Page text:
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What is Peer Review and why is it important?

 

What is Peer Review?
Peer review is the process where an academic author’s work is subjected to the examination of other experts in the same field as part of the journal publication process.‘ 

First of all, peer review complements but is entirely different from, editorial review. Technically speaking, an editorial review is the first and third stage of review of manuscripts submitted by researchers to scholarly journals, and peer review is, as a rule, the second stage of this process.) Peer review is different, because, instead of a faculty reading carefully the arguments and research findings that form a scholarly article of a researcher, and giving their opinion as to its scientific quality, they will today outsource it to (usually, two anonymous) peer reviewers.

Peer review is complementary to editorial review, because today, editorial review screens the overall compatibility of the article with the editorial guidelines of the scholarly journal in question. If a journal is large or leading in a given scientific field, and, especially, if a journal is multi-disciplinary, a manuscript is usually assigned to one of its sections’ editor. If a journal’s scope and reach are narrower and / or the journal is rather ‘young’, a manuscript can go directly to its general editors or editors-in-chief. In both cases, a preliminary editorial review generally aims at identifying whether the manuscript:

  1. sufficiently satisfies the editorial guidelines of that journal;
  2. is likely to provide clear scientific contribution and implications for the domain in question; and 
  3. has some likelihood to be favourably evaluated by the journal’s peer reviewers.

Note that, while the quality of the manuscript is a decisive criterion for its screening in / out at the pre-peer review stage, a manuscript may be rejected by the editors for a variety of reasons, including subject matter interest, and sometimes even simply pipeline management—namely, too many articles on the same topic. When a submitted manuscript fails to satisfy one or more of these criteria, a decision is made to return the manuscript instead of sending it to peer reviewers as a part of the journal’s (typically, double-blind) peer review process.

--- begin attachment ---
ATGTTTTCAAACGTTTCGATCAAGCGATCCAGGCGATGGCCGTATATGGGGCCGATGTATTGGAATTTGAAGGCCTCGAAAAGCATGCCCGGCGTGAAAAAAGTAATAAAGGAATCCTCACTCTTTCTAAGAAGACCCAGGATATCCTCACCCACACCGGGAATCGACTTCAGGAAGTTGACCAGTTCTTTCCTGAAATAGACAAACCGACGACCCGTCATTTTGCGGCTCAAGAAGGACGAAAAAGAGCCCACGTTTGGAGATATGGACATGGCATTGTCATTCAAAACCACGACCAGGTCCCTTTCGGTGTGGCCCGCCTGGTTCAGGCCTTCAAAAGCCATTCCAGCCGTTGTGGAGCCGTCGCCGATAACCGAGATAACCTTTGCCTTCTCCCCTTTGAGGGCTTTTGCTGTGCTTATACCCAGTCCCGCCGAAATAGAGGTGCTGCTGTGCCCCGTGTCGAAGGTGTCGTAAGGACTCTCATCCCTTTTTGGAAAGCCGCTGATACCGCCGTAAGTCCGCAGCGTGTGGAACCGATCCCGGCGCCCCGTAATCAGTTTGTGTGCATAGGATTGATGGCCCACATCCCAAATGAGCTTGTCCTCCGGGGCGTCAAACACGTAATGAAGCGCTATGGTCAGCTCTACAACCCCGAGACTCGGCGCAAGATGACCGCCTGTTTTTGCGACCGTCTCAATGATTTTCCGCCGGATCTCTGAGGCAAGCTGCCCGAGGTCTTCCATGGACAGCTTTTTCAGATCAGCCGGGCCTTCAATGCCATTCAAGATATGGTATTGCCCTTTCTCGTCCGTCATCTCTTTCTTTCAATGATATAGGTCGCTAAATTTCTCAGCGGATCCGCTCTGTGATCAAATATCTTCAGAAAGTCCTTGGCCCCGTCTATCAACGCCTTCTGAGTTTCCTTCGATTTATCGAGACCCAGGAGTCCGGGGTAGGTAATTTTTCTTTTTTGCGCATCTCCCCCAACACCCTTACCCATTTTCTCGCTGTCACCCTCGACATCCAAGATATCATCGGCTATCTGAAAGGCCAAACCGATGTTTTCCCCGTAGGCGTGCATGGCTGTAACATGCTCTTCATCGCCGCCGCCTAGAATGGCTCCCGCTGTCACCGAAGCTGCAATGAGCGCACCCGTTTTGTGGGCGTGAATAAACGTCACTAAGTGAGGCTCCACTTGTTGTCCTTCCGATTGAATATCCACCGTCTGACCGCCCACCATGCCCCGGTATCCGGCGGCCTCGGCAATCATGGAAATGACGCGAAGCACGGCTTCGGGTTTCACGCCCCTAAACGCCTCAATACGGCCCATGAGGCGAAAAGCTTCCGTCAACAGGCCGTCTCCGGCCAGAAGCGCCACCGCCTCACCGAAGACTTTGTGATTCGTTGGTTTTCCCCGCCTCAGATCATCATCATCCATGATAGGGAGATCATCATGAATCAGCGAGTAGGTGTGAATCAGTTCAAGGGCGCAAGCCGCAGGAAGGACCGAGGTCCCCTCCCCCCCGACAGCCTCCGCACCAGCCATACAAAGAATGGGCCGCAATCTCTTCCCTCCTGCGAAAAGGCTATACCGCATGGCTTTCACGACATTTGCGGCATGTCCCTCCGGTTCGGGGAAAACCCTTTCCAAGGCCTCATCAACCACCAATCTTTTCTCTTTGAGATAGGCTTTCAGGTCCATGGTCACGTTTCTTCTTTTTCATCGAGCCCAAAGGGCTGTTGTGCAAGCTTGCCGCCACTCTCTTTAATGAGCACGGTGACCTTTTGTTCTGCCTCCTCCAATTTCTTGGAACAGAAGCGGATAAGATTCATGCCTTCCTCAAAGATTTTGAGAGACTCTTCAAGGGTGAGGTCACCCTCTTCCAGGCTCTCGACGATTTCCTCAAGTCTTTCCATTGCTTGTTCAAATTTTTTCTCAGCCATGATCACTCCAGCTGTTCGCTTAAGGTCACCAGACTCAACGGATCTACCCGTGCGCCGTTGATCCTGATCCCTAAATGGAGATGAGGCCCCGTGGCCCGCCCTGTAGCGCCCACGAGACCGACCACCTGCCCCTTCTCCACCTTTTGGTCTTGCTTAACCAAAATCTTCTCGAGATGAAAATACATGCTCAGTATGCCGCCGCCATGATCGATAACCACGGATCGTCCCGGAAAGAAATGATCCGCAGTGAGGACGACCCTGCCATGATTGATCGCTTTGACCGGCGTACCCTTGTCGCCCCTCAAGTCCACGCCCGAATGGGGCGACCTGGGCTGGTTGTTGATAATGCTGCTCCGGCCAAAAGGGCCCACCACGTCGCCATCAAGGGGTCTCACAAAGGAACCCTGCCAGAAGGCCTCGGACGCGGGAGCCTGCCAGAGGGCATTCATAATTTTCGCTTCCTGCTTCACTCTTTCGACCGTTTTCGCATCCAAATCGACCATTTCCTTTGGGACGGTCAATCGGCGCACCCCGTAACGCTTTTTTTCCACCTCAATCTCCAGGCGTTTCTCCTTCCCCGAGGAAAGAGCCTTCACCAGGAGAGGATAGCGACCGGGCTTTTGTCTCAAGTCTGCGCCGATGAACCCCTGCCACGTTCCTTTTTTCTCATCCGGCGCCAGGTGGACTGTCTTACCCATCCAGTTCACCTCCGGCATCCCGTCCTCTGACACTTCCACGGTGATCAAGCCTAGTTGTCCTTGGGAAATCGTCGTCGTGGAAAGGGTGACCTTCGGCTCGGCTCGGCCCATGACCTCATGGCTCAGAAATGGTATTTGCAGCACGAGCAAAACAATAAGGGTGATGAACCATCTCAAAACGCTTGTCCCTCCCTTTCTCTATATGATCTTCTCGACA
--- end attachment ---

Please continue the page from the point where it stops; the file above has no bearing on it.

Secondly, and consequently, peer review may provide some guarantee of scholarly excellence. Indeed, the term ‘peer review’ means the review, mostly blind, of researchers’ manuscripts by their peers who are experts in the field in question. The criteria that peer reviewers use are quite common for any discipline: the choice of topic, the originality of the principal argument, the novelty of empirical data, coherent approach, method, and the structure of the paper, and the like. However, there are a few nuances here, too.

At this—second—stage of scholarly review, peer reviewers assess much more thoroughly than the journal editors at the previous stage whether the submission provides clear scientific contribution and implications for the scientific area in question. However, the results of the review by peers are recommendations to the journal editors instead of a categorical Yes / No verdict. Also, most scholarly journals in any scientific discipline classify article submissions into at least three general categories:

  1. Accept, 
  2. Revise & Resubmit, and 
  3. Reject.